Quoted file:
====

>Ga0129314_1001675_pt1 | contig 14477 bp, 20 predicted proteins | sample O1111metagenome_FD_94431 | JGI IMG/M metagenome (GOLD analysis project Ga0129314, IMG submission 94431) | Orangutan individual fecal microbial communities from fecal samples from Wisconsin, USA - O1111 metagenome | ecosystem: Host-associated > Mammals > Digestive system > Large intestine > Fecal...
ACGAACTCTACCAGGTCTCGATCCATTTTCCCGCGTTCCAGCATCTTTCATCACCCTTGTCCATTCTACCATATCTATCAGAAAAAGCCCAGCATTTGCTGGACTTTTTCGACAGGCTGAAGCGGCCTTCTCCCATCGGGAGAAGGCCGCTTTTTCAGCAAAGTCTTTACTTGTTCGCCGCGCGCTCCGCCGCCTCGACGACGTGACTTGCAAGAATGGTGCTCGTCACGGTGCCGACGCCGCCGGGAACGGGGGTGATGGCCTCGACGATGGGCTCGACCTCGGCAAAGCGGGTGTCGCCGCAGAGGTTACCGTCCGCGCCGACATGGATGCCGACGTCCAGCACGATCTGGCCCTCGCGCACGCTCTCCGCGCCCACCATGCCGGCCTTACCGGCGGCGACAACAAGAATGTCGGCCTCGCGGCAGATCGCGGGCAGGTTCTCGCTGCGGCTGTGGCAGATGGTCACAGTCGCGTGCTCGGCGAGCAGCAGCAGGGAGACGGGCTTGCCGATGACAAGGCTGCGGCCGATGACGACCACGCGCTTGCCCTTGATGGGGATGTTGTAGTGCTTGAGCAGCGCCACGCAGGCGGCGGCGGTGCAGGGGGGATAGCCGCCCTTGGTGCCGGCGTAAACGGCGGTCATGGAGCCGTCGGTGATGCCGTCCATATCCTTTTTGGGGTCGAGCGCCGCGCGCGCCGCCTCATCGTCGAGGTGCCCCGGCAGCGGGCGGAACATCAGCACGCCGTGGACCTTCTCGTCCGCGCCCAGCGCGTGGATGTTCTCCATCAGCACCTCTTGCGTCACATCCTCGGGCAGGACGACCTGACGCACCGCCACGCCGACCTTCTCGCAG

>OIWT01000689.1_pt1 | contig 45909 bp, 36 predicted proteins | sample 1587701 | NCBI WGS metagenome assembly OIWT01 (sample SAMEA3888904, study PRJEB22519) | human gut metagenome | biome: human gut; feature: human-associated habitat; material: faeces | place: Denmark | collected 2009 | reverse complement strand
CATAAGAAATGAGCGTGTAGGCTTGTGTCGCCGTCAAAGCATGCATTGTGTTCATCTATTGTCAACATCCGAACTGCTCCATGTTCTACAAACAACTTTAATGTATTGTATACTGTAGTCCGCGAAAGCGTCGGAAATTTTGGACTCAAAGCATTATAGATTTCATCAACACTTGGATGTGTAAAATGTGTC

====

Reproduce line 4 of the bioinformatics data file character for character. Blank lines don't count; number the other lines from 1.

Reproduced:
CATAAGAAATGAGCGTGTAGGCTTGTGTCGCCGTCAAAGCATGCATTGTGTTCATCTATTGTCAACATCCGAACTGCTCCATGTTCTACAAACAACTTTAATGTATTGTATACTGTAGTCCGCGAAAGCGTCGGAAATTTTGGACTCAAAGCATTATAGATTTCATCAACACTTGGATGTGTAAAATGTGTC